Diagnosis of MTC is based on biochemical tests, imaging studies, and analysis of biopsy material. Imaging procedures such as ultrasound and computed tomography help localize a lesion noted on clinical examination. When distant metastases are suspected, multidetector tomography or magnetic resonance imaging of the liver with contrast and bone scintigraphy are additionally recommended. PET scanning with 18F-fluorodeoxyglucose is less sensitive in detecting metastases.[4] Performing fine-needle aspiration (FNA) biopsy is a useful method, but may result in misdiagnosis of MTC as non-neuroendocrine thyroid (papillary) neoplasm or other types of cancer (sarcoma, plasmacytoma). Therefore, such a result should be confirmed by biochemical tests which play the greatest role in the diagnosis of medullary thyroid cancer.[5] A sensitive marker in the diagnosis of MTC is calcitonin. An increase in its serum level correlates with an increase in tumor mass. A level that raises suspicion of MTC oscillates between 60-100 pg/ml, and a level of 500 pg/ml may indicate the existence of distant metastases. However, it should be remembered that calcitonin levels can be falsely elevated by the use of proton pump inhibitors, renal failure, or hypercalcemia.[1, 4] By the fact that MTC is an extremely rare tumor, not all guidelines recommend routine measurement of calcitonin levels in patients diagnosed with thyroid tumors. Therefore, there are other markers in the study to aid in diagnosis.[6] One of these is CEA, which has correlated with the stage of medullary carcinoma in the studies. Compared to calcitonin which has a linear relationship with MTC progression, CEA levels are significantly elevated (approximately >270 ng/ml) in advanced disease. Meanwhile, levels >500 ng/ml are associated with significant patient mortality.[7] Recently the use of Ca19.9 antigen has been proposed as a biomarker of poor prognosis of MTC, which had elevated levels in 16% of patients participating in a clinical trial.[8] It also seems reasonable to study the correlation of procalcitonin levels in medullary carcinoma. There have been found a sensitivity and specificity of 96% and the usefulness of this marker in calcitonin-negative patients with MTC is under consideration.[9] Despite the emergence of more recent studies and attempts to find further markers (e.g., circulating miR-375 micro-RNA), calcitonin and CEA remain the standard diagnostic markers.[1, 10] (Table 1) summarizes the information about MTC markers. Diagnosis requires a broader clinical view due to the possibility of false positives associated with other cancers like pancreatic or colorectal cancer where the relevant markers may also be elevated.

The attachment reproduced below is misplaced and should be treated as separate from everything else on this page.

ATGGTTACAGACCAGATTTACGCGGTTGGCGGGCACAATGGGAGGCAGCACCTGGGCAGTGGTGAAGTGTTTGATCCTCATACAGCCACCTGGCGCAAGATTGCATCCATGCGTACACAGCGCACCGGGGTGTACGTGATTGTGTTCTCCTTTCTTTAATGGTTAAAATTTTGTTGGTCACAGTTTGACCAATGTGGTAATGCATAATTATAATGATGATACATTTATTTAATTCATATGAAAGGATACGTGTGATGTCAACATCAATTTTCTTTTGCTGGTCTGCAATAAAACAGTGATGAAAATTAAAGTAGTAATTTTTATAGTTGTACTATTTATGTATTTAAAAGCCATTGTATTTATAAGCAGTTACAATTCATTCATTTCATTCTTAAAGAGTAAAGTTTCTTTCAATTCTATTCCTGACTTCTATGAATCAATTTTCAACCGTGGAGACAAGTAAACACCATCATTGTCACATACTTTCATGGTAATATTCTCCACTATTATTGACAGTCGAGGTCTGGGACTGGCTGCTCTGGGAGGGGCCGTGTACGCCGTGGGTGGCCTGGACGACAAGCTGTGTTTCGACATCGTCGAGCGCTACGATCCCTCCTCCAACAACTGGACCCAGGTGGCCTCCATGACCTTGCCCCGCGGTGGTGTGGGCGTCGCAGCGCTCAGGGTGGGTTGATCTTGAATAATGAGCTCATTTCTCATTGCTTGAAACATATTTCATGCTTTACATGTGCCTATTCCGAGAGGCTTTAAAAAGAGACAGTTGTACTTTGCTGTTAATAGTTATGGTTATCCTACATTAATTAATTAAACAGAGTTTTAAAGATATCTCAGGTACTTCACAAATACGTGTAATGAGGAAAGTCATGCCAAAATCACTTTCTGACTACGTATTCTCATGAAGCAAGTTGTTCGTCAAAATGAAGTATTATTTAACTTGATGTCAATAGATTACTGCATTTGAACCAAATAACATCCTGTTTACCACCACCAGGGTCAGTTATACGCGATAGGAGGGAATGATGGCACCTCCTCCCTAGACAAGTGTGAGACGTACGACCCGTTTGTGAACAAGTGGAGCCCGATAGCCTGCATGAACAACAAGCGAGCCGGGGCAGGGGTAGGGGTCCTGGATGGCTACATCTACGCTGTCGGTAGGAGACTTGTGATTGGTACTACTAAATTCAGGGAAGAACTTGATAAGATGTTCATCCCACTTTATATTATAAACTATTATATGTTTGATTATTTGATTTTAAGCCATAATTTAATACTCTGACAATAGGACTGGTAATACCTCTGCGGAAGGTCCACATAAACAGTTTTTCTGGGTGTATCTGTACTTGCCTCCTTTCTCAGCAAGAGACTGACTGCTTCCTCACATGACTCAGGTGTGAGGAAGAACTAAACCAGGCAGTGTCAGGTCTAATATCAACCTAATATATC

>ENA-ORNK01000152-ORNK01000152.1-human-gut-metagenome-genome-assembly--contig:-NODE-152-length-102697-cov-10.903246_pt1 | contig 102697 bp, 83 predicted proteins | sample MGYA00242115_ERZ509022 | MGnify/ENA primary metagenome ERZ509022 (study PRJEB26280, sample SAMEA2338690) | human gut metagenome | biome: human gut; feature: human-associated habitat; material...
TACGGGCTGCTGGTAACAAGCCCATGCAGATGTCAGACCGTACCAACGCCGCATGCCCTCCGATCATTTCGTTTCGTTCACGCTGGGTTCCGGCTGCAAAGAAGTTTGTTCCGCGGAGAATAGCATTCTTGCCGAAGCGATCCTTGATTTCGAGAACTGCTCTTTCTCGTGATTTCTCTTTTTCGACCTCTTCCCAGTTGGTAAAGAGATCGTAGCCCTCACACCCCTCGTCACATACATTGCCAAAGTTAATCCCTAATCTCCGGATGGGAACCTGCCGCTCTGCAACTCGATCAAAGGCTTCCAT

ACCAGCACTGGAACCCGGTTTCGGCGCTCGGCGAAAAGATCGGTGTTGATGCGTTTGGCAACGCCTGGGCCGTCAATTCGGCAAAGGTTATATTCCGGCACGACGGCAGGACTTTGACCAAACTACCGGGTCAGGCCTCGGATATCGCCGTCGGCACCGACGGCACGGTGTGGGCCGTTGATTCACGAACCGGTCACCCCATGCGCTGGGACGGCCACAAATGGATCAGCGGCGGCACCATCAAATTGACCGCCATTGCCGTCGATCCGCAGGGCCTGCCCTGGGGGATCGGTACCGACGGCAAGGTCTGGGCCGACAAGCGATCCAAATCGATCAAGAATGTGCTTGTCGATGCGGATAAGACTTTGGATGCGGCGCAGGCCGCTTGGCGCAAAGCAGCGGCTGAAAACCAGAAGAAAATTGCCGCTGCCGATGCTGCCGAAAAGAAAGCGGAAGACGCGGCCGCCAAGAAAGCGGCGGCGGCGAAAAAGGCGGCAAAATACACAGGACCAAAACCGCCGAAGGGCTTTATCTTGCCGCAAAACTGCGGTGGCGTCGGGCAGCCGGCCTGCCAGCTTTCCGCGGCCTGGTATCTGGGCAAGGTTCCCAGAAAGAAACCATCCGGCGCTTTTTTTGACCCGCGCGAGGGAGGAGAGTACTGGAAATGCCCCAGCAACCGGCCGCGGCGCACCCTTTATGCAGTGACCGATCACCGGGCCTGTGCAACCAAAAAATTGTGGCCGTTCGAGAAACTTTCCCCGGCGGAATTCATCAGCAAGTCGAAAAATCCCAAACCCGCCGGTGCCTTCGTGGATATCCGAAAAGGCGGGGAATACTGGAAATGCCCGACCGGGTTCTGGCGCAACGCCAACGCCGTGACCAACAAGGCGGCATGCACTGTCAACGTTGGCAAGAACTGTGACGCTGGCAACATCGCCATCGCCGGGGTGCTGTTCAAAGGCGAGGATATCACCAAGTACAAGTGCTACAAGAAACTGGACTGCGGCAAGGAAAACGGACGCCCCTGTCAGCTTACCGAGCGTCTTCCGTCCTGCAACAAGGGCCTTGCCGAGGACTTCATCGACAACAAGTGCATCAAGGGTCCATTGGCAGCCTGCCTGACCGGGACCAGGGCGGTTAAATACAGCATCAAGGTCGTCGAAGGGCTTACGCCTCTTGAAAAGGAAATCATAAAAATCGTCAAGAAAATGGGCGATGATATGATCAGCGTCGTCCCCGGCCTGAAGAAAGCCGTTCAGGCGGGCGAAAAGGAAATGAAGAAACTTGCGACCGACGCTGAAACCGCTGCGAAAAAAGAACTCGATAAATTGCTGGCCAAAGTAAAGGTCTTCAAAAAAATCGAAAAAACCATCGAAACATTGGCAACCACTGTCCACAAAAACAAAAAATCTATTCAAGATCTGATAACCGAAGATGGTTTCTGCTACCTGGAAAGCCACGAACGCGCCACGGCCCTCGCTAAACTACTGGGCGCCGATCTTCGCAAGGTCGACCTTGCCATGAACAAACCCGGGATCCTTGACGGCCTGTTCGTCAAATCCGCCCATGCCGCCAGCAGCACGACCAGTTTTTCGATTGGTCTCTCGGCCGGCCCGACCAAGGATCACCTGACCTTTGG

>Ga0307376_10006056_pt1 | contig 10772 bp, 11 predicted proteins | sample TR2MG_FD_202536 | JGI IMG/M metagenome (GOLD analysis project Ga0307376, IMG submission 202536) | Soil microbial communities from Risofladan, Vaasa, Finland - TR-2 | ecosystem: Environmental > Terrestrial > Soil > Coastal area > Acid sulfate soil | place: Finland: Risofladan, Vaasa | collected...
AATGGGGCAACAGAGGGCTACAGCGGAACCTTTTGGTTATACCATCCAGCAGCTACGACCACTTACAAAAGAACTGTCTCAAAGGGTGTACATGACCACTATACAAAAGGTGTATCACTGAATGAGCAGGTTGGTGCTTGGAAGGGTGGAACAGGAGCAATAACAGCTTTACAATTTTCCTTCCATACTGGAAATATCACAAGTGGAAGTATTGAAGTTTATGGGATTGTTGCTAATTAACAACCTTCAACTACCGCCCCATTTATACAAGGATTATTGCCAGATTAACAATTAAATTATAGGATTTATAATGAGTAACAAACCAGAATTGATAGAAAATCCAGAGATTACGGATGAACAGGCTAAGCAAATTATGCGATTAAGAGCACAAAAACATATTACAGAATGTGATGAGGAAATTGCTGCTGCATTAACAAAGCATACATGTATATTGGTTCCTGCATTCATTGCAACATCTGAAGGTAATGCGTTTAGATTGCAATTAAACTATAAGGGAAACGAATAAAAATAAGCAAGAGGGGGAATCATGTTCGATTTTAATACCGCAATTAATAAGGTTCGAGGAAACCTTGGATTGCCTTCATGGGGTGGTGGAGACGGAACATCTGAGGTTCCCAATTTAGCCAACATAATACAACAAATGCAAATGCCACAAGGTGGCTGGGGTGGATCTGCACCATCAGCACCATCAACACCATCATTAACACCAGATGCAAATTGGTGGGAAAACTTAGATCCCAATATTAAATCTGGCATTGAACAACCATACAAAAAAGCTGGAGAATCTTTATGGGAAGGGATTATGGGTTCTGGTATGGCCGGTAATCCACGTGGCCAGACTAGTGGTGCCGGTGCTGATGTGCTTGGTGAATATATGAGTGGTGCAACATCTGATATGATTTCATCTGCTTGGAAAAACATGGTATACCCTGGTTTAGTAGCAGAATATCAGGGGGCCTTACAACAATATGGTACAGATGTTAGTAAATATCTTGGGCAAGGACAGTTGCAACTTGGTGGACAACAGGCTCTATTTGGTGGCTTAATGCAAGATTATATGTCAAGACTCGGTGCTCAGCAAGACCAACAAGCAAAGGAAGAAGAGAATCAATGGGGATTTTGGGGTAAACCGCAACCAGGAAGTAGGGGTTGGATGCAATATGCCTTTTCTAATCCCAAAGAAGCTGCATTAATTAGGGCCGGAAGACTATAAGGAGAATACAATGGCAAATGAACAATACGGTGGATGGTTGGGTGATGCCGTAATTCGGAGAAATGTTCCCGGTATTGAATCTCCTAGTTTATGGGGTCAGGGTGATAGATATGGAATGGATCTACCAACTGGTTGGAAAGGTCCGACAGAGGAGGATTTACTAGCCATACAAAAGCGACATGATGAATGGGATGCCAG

Table 1. Biomarkers used in MTC diagnostics.




increases along with MTC mass, increasing level (from 60-100 pg/ml) arouses MTC suspicion


elevated level (>270 ng/ml) rather in advanced MTC


appears to be related to poor prognosis in the course of MTC


helpful in patients with MTC in suspect but with negative calcitonin

miR-375 micro-RNA

currently in clinical trials


MTC management is currently initiated with total thyroidectomy with lymphadenectomy. Distant metastases demonstrate a poor response to chemotherapy and radiotherapy, for this reason, new therapeutic options like TK inhibitors, gene therapy, or immunotherapy are being introduced. In recurrent MTC, calcitonin level is an important parameter. Implementation of systemic treatment is considered when the level of this marker increases after thyroidectomy.[11]

Surgical treatment

According to contemporary guidelines, surgical intervention is the first-line treatment for MTC. The vast majority of MTC cases are still operated on using traditional surgery, although transoral endoscopic thyroidectomy with vestibular access is also being increasingly used.[5, 12-14] It is essential to pay attention to the risk of accidental resection of the parathyroid glands during the procedure, which will be associated with hypoparathyroidism in the future.[15] Nowadays, thanks to autofluorescence, we can accurately visualize these anatomical structures and avoid their accidental damage.[16] Due to the low (about 6%) risk of recurrence of the neoplastic process in the opposite lobe, total thyroid resection combined with resection of the lymph nodes of the middle compartment is recommended instead of hemithyroidectomy.[17] A more personalized approach should be discounted for patients with metastatic lesions. Less radical removal of the medial and lateral compartment lymph nodes than described above is being considered to minimize the side effects and long-term complications of this procedure.[18, 19]

Systemic treatment